Dr. Fell and the Playground of Doom by David Neilsen, illustrations by Will Terry, 229 pp, RL 4
Dr Fell and the Playground of Doom, the debut novel by David Neilsen and it is a marvelous mix of silly and supernatural inspired by an illustration of a nursery rhyme created by a legendary children's book illustrator. For more about how Trina Schart Hyman's illustration for the curious nursery rhyme Dr. Fell led Neilsen to write a middle grade novel, be sure to read his guest post, where you can also see the original artwork!
As I read Dr. Fell and the Playground of Doom, I was reminded of more than a few fantastic kid's books. Neilsen's creative naming of his characters and the streets and schools in the the town that Dr. Fell comes to took me back to a longtime favorite, Mrs. Piggle Wiggle by Betty MacDonald. The heroes of the story are ten-year-olds Nancy Pinkblossom and Gail Bloom, and Gail's eight-year-old brother and mortal enemy of Nancy, Jerry Bloom. They live on Hardscrabble Street (near Vexington Avenue and Von Burden Lane) and attend McKinley Grant Fillmore Elementary School, where the heads of the PTA are Candice Gloomfellow and Martha Doomburg. Classmates include Sharon Rottingsly, Jud Fetidsky, Abner Fallowmold, Horace Macabrador, Ethel Pusster and Lars Ouzewuld. All these kids and many more are the gleeful guests of the most amazing playground EVER built by the curious new neighbor who has moved into to the dilapidated house at the end of Hardscrabble Street. The more kids play on the Dr. Fell's playground, the more they want to play on it. Soon they are skipping school, strangely, with the support of their parents and educators.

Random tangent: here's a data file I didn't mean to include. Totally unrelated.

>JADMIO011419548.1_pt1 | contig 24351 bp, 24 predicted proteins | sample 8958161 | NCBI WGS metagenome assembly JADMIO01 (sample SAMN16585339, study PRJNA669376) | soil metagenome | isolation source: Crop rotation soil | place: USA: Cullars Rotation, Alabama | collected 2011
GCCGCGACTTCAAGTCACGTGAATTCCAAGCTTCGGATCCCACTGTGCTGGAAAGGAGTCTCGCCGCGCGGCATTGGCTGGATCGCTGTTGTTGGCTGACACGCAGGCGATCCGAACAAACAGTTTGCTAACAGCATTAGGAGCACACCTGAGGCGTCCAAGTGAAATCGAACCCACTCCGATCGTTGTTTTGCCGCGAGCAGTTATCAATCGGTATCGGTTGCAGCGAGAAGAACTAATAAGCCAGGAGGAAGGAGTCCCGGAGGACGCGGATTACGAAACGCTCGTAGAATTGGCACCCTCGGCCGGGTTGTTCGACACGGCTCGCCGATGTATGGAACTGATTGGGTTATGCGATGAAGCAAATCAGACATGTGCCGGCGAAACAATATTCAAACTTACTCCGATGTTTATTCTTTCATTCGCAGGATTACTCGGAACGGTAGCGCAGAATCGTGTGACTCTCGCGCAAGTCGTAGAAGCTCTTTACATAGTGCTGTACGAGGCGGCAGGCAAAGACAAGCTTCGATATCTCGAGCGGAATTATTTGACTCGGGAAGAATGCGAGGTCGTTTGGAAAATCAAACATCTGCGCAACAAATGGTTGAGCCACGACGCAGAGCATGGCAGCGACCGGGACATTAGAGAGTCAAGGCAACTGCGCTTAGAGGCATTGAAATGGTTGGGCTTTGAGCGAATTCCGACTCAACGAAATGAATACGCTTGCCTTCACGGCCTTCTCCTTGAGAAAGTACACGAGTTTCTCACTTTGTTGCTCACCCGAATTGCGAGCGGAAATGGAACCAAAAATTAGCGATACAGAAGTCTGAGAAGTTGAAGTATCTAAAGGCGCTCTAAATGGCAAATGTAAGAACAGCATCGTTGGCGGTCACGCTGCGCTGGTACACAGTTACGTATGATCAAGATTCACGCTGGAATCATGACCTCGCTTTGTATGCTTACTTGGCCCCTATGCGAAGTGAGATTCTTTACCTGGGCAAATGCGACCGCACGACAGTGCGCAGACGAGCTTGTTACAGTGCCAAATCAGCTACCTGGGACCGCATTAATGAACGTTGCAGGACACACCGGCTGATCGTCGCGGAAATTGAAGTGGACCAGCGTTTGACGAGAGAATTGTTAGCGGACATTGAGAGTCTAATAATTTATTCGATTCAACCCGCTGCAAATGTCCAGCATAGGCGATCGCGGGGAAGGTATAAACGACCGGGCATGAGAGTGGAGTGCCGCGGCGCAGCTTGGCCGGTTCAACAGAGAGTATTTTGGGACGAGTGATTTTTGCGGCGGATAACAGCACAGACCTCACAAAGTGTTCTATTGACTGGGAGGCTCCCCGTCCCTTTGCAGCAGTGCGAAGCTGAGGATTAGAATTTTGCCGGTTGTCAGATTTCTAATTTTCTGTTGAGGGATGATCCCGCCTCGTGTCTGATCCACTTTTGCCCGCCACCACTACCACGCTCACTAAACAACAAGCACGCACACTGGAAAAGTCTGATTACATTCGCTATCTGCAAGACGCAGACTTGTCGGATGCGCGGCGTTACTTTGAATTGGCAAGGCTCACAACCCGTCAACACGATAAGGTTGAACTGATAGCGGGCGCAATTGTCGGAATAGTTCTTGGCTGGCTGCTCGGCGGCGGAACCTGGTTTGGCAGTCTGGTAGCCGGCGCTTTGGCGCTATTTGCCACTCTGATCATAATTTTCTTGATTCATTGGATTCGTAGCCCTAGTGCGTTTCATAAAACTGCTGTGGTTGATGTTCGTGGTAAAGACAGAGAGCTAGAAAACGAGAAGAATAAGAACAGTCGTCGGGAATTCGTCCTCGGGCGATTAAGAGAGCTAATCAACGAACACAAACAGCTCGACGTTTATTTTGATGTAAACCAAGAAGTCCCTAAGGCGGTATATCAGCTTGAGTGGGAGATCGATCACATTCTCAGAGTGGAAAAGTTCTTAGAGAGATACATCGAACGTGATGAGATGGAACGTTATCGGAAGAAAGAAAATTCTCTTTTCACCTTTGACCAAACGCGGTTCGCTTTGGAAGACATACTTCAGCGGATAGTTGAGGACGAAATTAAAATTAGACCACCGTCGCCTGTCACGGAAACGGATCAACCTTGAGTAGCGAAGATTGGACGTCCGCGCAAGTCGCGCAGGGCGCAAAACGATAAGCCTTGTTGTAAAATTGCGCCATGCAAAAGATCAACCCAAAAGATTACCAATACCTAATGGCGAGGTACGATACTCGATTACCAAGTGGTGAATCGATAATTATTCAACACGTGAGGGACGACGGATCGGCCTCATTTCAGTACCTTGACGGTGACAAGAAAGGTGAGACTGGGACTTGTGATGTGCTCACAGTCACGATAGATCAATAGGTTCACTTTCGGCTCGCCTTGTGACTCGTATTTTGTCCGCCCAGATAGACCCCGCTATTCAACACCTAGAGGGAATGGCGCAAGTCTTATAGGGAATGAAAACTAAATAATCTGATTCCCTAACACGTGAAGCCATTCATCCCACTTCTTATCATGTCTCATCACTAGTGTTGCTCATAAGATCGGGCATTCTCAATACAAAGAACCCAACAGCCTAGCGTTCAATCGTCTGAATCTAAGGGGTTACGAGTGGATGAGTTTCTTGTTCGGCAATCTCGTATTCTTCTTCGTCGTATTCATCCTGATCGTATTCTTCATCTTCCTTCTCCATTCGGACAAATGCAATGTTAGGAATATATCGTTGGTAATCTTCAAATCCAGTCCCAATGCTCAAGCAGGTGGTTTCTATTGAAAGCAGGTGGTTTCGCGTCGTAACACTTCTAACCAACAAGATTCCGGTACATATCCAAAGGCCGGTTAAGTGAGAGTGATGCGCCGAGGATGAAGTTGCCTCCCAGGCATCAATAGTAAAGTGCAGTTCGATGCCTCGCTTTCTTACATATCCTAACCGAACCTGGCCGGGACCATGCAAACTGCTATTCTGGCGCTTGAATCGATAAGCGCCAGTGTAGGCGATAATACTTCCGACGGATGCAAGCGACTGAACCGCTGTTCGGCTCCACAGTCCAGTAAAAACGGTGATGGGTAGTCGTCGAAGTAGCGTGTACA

Nancy, Gail and Jerry are having none of this. Having met Dr. Fell, who has an antiquated way of speaking that he always feels compelled to translate, his first day on Hardscrabble Street, they formed their opinions of him quickly and refuse to set foot on even a climbing rope on his playground. The trio, uneasy in their union, watch as more and more children are injured on the playground, returning minutes after a consultation with Dr. Fell in his conveniently nearby home office, completely healed. When an enthusiastic Leonid Hazzardfall takes a tumble from the top of the crow's nest on the play pirate ship in the middle of an impassioned speech urging his fellow playmates to skip school to stay and play and is clearly dead, only to return later, alive and well, the trio really begins to worry.
Dr. Fell's playground calls to mind the Land of Toys from Collodi's The Adventures of Pinocchio, renamed Pleasure Island in the Disney movie. Soon, the trio notices that those boys most frequently injured are starting to need to shave several years ahead of puberty, cementing their conviction that Dr. Fell and his playground need to come to an end. With the help of a crusty old neighbor, Nancy, Gail and Jerry find themselves at the heart of Dr. Fell's mysterious mission, fighting for their lives, or, more specifically, their childhoods...
I don't want to give away too much, but Dr. Fell and the Playground of Doom and the purpose of Dr. Fell also calls to mind Cornelia Funke's marvelous novel, The Thief Lord, and Ray Bradbury's phenomenal Something Wicked This Way Comes. And, while I have (sadly) never read any, Neilsen, a professional actor, story teller and voice actor (you can hear him read the audio of his book HERE) is also well versed in the work of H.P. Lovecraft and is the creator of a one-man show based on his short stories, so I am sure there are influences from his work I am missing. While I can't go so far as to give this book the label Good Fantasy - Harmless Bad Guys, Neilsen weaves a good dose of levity throughout the book, but Dr. Fell and his mission are pretty dark. That said, Neilsen could have taken this plot point and gone in an entirely different, much darker direction and I applaud and thank him for writing a scary-but-not-too-scary book that is also long-but-not-too-long, making it accessible for younger readers.
Source: Review Copy